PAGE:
6. Air Layering Camellias

The Magic of Air Layering

Oriental gardeners have been propagating camellias by a technique called air layering since ancient times. For us, this is truly a mystifying process.


Atlanta air layers potted in fall, huddled in a winter frame. A mulch of dry leaves has gently fallen onto the pots, adding a layer of protection

During spring 2010 we put almost 100 air layers on about 20 aged but neglected heirloom plants growing in the garden around our daughter’s newly purchased home in Atlanta.

What satisfaction to remove air layers the following fall and find bundles of fine white roots that held the promise of new life.

We attributed such grand success to the health of these old plants that had not been coddled in years but were growing in good soil and ideal conditions.


“From your yard to ours. ‘Yuletide’ has brightened our yard with true holiday beauty and cheer!” Dec 2010 photo and thank you note from the Campbells

Several years ago we learned the techniques of air layering at the Norfolk Botanical Garden during workshops held by the Virginia Camellia Society.

We volunteered there for many years, air layering branches of  old heirloom plants in spring and removing the air layers for potting in fall. The Society would then sell the new plants to support Garden operations.

We’ve also been invited into gardens of friends to air layer plants we liked. Generously, our friends allowed us to plant these new (to us) camellias in our garden.

Rarely did we know the names of  either these or the Atlanta plants, but it didn’t matter. They have become success stories in our garden.

Preparing the Air Layers

C.japonica 'Seafoam, an air layer from the garden of good friends

C. japonica ‘Seafoam’, an air layer from a plant in the garden of good friends

During mid-spring, after most camellias have finished blooming and energy is going into new growth, we choose a healthy branch that’s growing upright on a healthy plant.

Good health is key. You cannot purchase life insurance on a spindly, half-dead camellia by air layering a branch and expect a lovely new plant. It rarely works. We know. We’ve tried it.

Previously pruned branches and side branches do not usually make attractive air layers. Vertical branches are best. The branch should be at least the diameter of your pinky finger or greater and anywhere from a foot to about two and a half  feet.

C. japonica Berenice Boddy is an heirloom variety, grows well in our garden and is easy to air layer

There are bound to be some failures, so we usually air layer three or four branches on a plant.  We’ve noticed that air layers on branches in strong sun seem to be less successful than those in shade or part shade.

Gardener’s aside: This exercise of examining branches forces you to look closely at the plant from all angles. You begin to take note of its over-all health, the presence of insects, and the need for pruning. Air layering can be a good time to reduce the size of your plant or prune it to shape.

And, incidentally, this activity has contributed to our powers of observation as gardeners.

Demo of scraping

This is the simplest method of removing bark and cambium layers cleanly

To continue: Using an inexpensive pair of pliers with sharp teeth, we grip the branch and rotate the pliers around to scrape off about an inch or so of bark all around the branch.

Diligence in scraping is critical to promoting root growth. No green tissue should remain. If so, the air layer will not take. Only white wood should show in the scraped area. Do not become so enthusiastic about removing material that you lacerate or crush the branch.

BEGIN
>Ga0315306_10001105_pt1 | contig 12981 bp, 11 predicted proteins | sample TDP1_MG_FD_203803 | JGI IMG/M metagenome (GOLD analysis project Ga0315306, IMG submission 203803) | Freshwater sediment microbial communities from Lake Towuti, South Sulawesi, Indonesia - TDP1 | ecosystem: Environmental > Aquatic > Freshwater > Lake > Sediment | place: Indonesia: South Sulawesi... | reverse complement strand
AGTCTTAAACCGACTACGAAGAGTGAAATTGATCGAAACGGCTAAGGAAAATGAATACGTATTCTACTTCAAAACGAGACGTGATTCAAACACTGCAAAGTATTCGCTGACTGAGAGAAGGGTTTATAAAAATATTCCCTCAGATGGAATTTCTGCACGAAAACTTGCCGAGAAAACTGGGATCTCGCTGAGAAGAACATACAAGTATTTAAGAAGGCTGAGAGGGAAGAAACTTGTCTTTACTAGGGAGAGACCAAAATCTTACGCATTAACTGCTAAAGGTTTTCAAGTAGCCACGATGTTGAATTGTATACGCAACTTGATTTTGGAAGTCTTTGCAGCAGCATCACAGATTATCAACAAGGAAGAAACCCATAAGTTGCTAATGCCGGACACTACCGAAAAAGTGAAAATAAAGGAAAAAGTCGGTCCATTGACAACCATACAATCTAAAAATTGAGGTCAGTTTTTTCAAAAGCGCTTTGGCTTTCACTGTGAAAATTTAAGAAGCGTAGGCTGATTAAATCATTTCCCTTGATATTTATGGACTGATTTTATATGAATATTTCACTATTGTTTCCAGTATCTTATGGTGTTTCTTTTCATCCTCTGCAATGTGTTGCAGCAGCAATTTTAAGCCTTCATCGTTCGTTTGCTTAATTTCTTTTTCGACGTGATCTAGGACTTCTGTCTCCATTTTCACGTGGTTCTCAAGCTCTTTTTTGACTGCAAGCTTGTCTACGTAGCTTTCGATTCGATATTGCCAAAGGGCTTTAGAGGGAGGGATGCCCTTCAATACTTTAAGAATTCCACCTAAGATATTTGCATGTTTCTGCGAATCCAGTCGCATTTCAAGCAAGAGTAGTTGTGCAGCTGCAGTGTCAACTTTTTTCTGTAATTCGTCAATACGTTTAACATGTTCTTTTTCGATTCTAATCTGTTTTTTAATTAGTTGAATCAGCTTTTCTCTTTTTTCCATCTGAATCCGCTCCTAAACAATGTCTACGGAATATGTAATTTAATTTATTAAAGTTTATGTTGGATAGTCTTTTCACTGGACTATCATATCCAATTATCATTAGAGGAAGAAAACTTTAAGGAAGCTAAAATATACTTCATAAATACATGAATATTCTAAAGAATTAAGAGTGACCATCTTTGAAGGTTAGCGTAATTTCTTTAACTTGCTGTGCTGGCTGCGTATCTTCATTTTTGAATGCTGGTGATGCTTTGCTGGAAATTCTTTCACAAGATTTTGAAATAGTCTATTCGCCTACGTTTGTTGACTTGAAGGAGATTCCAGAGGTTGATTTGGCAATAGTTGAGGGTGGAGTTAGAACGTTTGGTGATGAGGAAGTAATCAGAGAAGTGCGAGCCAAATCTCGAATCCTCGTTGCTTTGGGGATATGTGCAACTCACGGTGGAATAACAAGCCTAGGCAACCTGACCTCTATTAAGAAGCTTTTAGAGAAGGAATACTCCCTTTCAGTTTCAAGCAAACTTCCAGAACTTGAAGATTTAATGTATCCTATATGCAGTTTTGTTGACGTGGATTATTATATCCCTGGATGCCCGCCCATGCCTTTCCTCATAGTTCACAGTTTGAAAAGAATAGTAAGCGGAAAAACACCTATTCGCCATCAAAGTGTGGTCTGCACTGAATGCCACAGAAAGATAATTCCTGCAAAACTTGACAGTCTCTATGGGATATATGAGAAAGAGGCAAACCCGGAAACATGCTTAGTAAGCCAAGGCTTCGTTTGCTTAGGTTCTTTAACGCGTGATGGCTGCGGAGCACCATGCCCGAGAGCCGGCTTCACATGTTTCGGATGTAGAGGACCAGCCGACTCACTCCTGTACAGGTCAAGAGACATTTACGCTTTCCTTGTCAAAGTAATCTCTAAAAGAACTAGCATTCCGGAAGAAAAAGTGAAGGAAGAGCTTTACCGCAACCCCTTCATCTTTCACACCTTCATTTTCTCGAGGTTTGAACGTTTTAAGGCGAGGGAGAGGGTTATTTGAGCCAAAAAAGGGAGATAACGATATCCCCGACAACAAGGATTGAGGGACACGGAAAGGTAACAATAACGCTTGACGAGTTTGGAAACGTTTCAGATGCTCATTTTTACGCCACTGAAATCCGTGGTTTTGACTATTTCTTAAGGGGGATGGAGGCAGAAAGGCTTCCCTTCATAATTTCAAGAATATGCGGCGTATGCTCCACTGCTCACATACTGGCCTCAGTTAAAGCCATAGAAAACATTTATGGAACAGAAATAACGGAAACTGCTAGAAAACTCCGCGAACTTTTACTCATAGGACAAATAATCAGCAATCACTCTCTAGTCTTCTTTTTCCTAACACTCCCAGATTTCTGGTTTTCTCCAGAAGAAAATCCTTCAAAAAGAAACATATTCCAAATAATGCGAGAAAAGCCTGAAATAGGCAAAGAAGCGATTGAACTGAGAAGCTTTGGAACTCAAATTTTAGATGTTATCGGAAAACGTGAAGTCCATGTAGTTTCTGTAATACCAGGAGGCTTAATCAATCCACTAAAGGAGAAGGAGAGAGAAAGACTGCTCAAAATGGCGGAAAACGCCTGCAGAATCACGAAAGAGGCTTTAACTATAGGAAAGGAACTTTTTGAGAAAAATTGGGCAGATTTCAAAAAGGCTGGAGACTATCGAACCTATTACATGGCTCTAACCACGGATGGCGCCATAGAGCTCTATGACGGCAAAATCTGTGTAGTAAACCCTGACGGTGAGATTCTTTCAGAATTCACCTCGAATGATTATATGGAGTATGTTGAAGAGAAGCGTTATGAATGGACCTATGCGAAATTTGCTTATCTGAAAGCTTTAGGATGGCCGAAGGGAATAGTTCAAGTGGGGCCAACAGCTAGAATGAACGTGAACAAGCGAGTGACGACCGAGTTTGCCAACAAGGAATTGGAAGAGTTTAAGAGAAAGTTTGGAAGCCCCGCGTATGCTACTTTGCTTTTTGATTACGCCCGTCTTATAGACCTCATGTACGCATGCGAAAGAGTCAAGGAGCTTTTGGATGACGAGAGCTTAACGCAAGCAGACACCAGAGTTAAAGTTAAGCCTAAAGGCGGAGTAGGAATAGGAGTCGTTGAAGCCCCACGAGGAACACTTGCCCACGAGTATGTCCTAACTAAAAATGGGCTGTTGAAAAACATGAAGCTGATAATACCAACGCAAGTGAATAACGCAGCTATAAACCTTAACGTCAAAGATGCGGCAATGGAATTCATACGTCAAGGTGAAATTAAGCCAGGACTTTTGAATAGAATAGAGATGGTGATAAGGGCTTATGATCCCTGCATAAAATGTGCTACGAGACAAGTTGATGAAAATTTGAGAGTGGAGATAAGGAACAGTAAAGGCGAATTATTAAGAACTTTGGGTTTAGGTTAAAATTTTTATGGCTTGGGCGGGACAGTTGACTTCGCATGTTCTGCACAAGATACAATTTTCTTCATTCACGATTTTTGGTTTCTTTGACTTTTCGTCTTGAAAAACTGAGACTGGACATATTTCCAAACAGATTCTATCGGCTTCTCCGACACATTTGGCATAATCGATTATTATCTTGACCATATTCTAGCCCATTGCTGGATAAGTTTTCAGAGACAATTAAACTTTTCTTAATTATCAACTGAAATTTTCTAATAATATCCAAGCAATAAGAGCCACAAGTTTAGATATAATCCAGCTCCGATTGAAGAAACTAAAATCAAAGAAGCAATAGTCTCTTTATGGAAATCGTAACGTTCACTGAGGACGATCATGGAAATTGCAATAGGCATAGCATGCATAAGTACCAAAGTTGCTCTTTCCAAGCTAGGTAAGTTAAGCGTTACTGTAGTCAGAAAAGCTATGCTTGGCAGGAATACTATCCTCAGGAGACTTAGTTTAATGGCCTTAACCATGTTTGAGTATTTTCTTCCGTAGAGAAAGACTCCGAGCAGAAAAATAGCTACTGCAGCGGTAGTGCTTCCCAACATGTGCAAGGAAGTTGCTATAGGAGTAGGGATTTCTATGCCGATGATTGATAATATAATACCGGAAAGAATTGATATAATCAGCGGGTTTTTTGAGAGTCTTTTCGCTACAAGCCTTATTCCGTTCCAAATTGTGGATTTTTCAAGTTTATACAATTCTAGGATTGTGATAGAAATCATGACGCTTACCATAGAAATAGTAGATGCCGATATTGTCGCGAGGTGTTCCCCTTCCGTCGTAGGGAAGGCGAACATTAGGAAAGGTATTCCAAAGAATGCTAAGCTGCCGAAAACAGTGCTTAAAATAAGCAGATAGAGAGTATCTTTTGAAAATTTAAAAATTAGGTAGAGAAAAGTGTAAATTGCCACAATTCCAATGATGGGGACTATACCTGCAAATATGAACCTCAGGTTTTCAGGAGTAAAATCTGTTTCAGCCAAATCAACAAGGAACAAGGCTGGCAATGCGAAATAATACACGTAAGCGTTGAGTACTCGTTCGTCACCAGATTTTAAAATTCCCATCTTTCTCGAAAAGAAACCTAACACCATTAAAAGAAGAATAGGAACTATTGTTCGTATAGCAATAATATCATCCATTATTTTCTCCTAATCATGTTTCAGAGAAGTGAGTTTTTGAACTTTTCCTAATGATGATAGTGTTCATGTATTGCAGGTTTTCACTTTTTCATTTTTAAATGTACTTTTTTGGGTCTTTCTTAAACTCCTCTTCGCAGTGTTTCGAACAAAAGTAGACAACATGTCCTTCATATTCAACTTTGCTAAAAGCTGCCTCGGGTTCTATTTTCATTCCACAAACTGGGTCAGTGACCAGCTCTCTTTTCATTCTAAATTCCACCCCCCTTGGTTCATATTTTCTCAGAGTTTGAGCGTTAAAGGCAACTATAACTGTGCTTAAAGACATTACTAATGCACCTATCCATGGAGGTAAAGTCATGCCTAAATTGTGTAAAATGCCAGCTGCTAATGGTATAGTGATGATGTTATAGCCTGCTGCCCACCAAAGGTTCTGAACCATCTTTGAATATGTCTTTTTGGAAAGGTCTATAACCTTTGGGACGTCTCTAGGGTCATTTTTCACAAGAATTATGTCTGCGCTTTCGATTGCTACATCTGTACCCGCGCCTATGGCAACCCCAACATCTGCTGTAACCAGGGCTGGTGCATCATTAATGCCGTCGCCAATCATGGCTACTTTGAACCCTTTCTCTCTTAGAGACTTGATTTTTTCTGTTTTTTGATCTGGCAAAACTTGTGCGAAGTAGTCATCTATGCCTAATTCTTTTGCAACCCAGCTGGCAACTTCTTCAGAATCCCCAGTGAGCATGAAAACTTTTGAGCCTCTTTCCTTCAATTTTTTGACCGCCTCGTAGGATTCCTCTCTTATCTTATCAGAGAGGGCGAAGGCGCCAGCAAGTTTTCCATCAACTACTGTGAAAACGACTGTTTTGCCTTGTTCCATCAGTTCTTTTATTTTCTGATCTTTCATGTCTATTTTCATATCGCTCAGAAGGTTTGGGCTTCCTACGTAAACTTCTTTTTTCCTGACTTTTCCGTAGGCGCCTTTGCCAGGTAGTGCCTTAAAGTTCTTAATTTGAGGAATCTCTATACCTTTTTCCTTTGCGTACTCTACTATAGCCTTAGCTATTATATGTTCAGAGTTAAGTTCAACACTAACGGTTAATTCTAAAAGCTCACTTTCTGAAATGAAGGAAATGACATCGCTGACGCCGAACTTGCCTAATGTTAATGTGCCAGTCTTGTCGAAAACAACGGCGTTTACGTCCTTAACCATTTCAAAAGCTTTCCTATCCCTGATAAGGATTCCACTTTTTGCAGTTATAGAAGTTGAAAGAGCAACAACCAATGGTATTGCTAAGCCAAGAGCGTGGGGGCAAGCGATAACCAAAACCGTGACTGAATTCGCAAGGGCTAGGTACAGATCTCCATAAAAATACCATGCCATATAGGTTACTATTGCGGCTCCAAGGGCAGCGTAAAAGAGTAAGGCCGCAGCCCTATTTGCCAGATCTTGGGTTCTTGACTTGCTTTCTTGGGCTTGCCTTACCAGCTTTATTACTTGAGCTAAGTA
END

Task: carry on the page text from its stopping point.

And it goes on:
The completed scraing

The completed scraping, pliers still at the ready in case the wound requires more scraping

Instead of pliers, you can use a sharp knife to scrape away the bark, but this is more time-consuming and probably not as safe as scraping with pliers.

Prior to preparing the air layers, we soak long-strand sphagnum moss in water for a few hours, over night is fine, until it is fully saturated.

You can order long-strand sphagnum moss on line, but not in small quantities. Splitting purchases with like-minded friends can save money.

Alternatively, some people have had success purchasing small quantities of the sphagnum moss you can find in local nurseries.

We scoop up a generous handful of sphagnum and wring it out very well. No dripping, the drier the better. We wrap it around the wound and then wrap the bundle with a piece of 10 x 10 inch heavy-duty aluminum foil or, preferably green florists’ foil.


Completed air layer securely wrapped, tight at the top, slightly relaxed at the bottom

Florists’ foil is more durable than aluminum foil and its subtle color allows air layers to blend into surrounding foliage. I am not a fan of glitzy aluminum-foil garden art.

Double-wrapping aluminum foil will provide an extra barrier against pecking and poking by birds and animals curious about the shiny package. If using aluminum foil, check periodically for tampering.

Be sure the bundle is wrapped tightly at the top and left slightly loose at the bottom. This will prevent rain water from entering and allow any that does to drain away.

Air layering is more successful if the sphagnum remains only slightly moist. If it is too wet, little or no root growth will occur.


An unknown labeled with a number

To keep track of our air layers, we make a label by punching a hole in a plant tag or cut-down venetian blind slat and tie it to the air-layered branch above the bundle.

Some people affix the tie at the top of the foil bundle as added insurance to keeping rain out, but the tie will have to be removed during harvest and replaced directly onto the air-layered branch.

Prior to airlayering the Atlanta plants our daughter labeled each plahnt as it bloomed

Prior to air layering the Atlanta camellias, our daughter photographed each plant when it bloomed and gave it a number. We then recorded our activities, sketchily, but the records proved invaluable